IMPORTANCE: Improvement has been anecdotally observed in patients with persistent postconcussion symptoms (PCS) after mild traumatic brain injury following treatment with hyperbaric oxygen (HBO). The effectiveness of HBO as an adjunctive treatment for PCS is unknown to date. OBJECTIVES: To compare the safety of and to estimate the efficacy for symptomatic outcomes from standard PCS care alone, care supplemented with HBO, or a sham procedure. DESIGN, SETTING, AND PARTICIPANTS: Multicenter, double-blind, sham-controlled clinical trial of 72 military service members with ongoing symptoms at least 4 months after mild traumatic brain injury enrolled at military hospitals in Colorado, North Carolina, California, and Georgia between April 26, 2011, and August 24, 2012...
January 2015: JAMA Internal Medicine
Charles W Hoge, Wayne B Jonas
No abstract text is available yet for this article.
January 2015: JAMA Internal Medicine
Matthew C Davis, Mohammadali M Shoja, Shane R Tubbs, Christoph J Griessenauer
In this editorial, the value of hyperbaric oxygen therapy in the management of chronic post-concussive syndrome following mild traumatic brain injury is discussed.
2014: Medical Gas Research
P Gunnar Brolinson
OBJECTIVE: To systematically review the evidence for rest, treatment, and rehabilitation after sport-related concussion. DATA SOURCES: Nine databases including PubMed, Cochrane Central Register of Controlled Trials, Sport Discus, and Web of Science were searched for studies that evaluated the effect of rest separately from the effects of treatment and/or rehabilitation, using words related to concussion, mild traumatic brain injury, rest, treatment outcome, and therapy...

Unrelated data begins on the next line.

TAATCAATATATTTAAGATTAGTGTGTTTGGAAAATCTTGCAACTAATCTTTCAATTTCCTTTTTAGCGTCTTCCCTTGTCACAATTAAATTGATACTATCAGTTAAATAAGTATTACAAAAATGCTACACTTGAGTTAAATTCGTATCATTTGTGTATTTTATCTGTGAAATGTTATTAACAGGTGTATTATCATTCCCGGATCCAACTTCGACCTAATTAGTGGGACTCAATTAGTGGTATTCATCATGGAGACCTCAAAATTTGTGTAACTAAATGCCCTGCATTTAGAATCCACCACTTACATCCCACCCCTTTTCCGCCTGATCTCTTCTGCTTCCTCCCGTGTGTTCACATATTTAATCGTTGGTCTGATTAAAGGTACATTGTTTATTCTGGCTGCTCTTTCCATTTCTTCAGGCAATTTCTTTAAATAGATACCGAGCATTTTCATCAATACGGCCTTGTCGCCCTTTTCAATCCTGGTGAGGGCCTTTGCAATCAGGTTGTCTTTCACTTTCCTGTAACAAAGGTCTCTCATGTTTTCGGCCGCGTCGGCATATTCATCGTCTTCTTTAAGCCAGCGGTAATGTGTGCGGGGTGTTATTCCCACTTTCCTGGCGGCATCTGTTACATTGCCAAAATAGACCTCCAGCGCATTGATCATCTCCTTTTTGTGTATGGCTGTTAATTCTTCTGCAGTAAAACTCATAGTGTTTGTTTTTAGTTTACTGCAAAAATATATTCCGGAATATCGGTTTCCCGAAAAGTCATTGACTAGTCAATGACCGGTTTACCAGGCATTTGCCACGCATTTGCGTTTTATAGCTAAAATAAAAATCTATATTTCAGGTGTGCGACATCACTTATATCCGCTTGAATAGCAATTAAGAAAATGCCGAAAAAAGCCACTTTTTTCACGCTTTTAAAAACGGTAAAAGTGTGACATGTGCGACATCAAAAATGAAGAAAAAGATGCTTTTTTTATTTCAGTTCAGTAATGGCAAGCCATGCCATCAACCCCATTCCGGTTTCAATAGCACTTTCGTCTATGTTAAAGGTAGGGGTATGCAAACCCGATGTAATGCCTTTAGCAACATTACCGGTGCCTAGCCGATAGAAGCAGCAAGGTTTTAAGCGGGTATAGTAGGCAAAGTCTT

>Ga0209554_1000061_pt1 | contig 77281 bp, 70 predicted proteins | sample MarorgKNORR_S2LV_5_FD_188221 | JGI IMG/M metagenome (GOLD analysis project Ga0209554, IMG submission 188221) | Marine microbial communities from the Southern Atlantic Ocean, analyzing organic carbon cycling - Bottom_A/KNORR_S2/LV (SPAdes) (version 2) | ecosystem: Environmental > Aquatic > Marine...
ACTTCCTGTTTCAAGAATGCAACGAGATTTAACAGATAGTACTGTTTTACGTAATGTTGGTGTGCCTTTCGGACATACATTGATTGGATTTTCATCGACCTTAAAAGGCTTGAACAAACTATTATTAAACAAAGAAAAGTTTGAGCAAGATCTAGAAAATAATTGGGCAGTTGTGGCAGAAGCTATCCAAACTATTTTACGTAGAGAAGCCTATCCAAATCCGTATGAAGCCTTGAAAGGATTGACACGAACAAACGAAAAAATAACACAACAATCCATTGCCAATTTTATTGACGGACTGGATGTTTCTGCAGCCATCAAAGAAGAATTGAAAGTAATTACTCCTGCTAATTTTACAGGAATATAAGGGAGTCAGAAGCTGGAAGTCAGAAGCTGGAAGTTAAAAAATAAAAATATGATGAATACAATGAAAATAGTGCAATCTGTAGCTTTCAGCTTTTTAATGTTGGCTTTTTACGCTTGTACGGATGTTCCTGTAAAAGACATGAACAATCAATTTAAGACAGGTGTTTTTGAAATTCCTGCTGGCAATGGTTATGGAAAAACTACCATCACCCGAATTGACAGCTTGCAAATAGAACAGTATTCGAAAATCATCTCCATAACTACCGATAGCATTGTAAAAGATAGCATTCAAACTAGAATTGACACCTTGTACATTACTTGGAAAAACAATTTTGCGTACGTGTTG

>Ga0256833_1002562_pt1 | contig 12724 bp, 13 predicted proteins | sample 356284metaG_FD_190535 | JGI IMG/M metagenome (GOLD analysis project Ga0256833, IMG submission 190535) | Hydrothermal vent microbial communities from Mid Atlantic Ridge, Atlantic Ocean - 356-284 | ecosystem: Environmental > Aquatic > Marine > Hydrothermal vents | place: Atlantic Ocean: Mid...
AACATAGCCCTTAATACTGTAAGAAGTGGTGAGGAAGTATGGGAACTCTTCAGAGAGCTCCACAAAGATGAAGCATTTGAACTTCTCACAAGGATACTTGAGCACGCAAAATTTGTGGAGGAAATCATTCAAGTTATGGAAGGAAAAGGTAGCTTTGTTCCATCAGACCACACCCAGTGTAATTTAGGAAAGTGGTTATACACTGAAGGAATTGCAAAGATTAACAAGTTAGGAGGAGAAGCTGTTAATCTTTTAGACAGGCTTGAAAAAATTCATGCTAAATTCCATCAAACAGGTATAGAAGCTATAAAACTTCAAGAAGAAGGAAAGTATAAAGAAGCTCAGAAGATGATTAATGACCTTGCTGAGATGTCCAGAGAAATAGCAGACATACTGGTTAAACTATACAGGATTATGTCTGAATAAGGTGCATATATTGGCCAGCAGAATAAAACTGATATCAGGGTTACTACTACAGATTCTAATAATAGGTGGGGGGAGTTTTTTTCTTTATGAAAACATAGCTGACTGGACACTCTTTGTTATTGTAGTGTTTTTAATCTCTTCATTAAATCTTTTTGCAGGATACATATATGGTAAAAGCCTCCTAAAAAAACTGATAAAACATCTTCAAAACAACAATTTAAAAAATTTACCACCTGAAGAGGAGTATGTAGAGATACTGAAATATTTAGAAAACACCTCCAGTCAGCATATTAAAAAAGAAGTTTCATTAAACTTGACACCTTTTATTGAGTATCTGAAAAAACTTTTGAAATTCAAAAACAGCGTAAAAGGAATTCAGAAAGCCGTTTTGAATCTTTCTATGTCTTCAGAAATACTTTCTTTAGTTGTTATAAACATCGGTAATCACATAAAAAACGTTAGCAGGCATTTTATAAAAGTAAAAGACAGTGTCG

January 2014: Clinical Journal of Sport Medicine: Official Journal of the Canadian Academy of Sport Medicine
Rahav Boussi-Gross, Haim Golan, Gregori Fishlev, Yair Bechor, Olga Volkov, Jacob Bergan, Mony Friedman, Dan Hoofien, Nathan Shlamkovitch, Eshel Ben-Jacob, Shai Efrati
BACKGROUND: Traumatic brain injury (TBI) is the leading cause of death and disability in the US. Approximately 70-90% of the TBI cases are classified as mild, and up to 25% of them will not recover and suffer chronic neurocognitive impairments. The main pathology in these cases involves diffuse brain injuries, which are hard to detect by anatomical imaging yet noticeable in metabolic imaging. The current study tested the effectiveness of Hyperbaric Oxygen Therapy (HBOT) in improving brain function and quality of life in mTBI patients suffering chronic neurocognitive impairments...
2013: PloS One
David X Cifu, William C Walker, Steven L West, Brett B Hart, Laura Manning Franke, Adam Sima, Carolyn W Graham, William Carne
OBJECTIVE: Mild traumatic brain injury (mTBI) and postconcussion syndrome (PCS) are common among military combatants. Hyperbaric oxygen (HBO2 ) is a proposed treatment for these conditions, but it has not been rigorously studied. The objective of this study was to determine the effects of HBO2 by 3 months post compression at 2 commonly employed dosing levels to treat PCS; whether specific subgroups may have benefited; and if no overall effect was found, whether benefit is masked by other conditions...
February 2014: Annals of Neurology
Brian F McCrary, Lindell Weaver, Kevin Marrs, R Scott Miller, Cheryl Dicks, Kayla Deru, Nicole Close, Marla DeJong
No abstract text is available yet for this article.
September 2013: Undersea & Hyperbaric Medicine: Journal of the Undersea and Hyperbaric Medical Society, Inc
Mike Bennett
No abstract text is available yet for this article.
September 2013: Diving and Hyperbaric Medicine: the Journal of the South Pacific Underwater Medicine Society
David X Cifu, Brett B Hart, Steven L West, William Walker, William Carne
BACKGROUND: The high incidence of persistent postconcussion symptoms in service members with combat-related mild traumatic brain injury has prompted research in the use of hyperbaric oxygen (HBO2) for management. OBJECTIVE: The effects of HBO2 on persistent postconcussion symptoms in 60 military service members with at least 1 combat-related mild traumatic brain injury were examined in a single-center, double-blind, randomized, sham-controlled, prospective trial at the Naval Medicine Operational Training Center at Naval Air Station Pensacola...
January 2014: Journal of Head Trauma Rehabilitation